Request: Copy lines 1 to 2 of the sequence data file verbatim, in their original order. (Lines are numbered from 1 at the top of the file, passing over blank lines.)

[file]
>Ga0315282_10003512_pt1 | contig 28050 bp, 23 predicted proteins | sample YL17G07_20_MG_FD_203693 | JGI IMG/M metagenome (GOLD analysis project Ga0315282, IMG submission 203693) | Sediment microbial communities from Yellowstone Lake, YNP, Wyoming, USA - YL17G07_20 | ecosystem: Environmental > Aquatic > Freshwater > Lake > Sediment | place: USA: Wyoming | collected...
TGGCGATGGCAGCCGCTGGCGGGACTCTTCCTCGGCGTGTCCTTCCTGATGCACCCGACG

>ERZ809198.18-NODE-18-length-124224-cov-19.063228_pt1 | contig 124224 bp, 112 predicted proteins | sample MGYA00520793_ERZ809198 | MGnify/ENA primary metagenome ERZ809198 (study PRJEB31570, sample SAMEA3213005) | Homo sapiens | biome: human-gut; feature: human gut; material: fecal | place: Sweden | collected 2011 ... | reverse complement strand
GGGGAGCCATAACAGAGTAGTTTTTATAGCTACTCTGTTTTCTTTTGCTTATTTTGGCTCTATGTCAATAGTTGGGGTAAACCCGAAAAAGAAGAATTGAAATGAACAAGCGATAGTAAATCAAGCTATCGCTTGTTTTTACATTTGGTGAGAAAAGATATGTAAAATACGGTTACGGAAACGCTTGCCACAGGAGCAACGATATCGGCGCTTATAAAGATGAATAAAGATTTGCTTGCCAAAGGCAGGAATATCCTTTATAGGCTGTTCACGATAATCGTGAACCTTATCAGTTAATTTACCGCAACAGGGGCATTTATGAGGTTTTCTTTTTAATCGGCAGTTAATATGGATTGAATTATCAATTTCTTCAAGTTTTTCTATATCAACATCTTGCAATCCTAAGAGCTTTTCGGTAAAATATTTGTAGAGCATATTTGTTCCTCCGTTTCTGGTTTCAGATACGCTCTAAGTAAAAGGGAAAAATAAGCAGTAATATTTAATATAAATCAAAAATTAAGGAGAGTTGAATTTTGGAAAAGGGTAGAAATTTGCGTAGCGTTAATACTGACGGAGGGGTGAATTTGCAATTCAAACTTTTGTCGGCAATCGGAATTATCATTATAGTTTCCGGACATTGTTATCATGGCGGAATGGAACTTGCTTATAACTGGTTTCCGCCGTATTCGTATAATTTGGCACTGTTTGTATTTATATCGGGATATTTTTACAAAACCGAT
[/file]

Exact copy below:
>Ga0315282_10003512_pt1 | contig 28050 bp, 23 predicted proteins | sample YL17G07_20_MG_FD_203693 | JGI IMG/M metagenome (GOLD analysis project Ga0315282, IMG submission 203693) | Sediment microbial communities from Yellowstone Lake, YNP, Wyoming, USA - YL17G07_20 | ecosystem: Environmental > Aquatic > Freshwater > Lake > Sediment | place: USA: Wyoming | collected...
TGGCGATGGCAGCCGCTGGCGGGACTCTTCCTCGGCGTGTCCTTCCTGATGCACCCGACG